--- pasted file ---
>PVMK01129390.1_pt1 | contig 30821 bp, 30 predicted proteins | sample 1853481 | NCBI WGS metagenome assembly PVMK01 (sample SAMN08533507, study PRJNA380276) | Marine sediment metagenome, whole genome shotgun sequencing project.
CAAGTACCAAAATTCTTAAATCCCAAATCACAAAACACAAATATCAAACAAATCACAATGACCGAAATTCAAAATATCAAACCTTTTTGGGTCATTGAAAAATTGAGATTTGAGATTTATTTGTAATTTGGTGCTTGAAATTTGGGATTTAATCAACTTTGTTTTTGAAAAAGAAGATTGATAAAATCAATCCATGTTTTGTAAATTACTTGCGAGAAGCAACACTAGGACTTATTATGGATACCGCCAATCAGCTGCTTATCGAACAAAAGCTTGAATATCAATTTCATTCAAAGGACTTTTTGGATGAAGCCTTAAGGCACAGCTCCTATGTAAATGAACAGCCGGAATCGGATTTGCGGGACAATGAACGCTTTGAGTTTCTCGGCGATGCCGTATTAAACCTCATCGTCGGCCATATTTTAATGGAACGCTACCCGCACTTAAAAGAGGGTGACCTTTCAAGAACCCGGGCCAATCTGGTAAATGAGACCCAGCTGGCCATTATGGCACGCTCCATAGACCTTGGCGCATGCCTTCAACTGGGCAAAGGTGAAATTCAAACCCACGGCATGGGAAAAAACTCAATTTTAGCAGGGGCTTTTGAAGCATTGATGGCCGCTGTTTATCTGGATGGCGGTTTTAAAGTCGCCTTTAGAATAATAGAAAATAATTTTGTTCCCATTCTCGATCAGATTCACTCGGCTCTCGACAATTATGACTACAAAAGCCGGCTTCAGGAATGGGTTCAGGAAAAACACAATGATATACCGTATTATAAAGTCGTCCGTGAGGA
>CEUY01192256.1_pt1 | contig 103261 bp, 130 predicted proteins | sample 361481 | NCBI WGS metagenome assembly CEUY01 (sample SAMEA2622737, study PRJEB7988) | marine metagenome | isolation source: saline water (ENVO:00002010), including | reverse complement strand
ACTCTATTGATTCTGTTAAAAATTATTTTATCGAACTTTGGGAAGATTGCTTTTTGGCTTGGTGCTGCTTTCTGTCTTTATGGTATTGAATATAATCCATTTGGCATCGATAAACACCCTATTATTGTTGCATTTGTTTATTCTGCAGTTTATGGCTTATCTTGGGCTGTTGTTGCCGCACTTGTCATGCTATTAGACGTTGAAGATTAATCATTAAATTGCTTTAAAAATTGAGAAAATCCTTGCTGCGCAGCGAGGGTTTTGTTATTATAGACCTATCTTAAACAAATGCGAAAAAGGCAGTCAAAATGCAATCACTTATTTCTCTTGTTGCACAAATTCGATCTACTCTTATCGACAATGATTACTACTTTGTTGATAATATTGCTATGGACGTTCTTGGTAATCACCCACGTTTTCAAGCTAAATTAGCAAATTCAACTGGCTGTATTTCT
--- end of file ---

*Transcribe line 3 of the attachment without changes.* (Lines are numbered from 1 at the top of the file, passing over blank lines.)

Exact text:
>CEUY01192256.1_pt1 | contig 103261 bp, 130 predicted proteins | sample 361481 | NCBI WGS metagenome assembly CEUY01 (sample SAMEA2622737, study PRJEB7988) | marine metagenome | isolation source: saline water (ENVO:00002010), including | reverse complement strand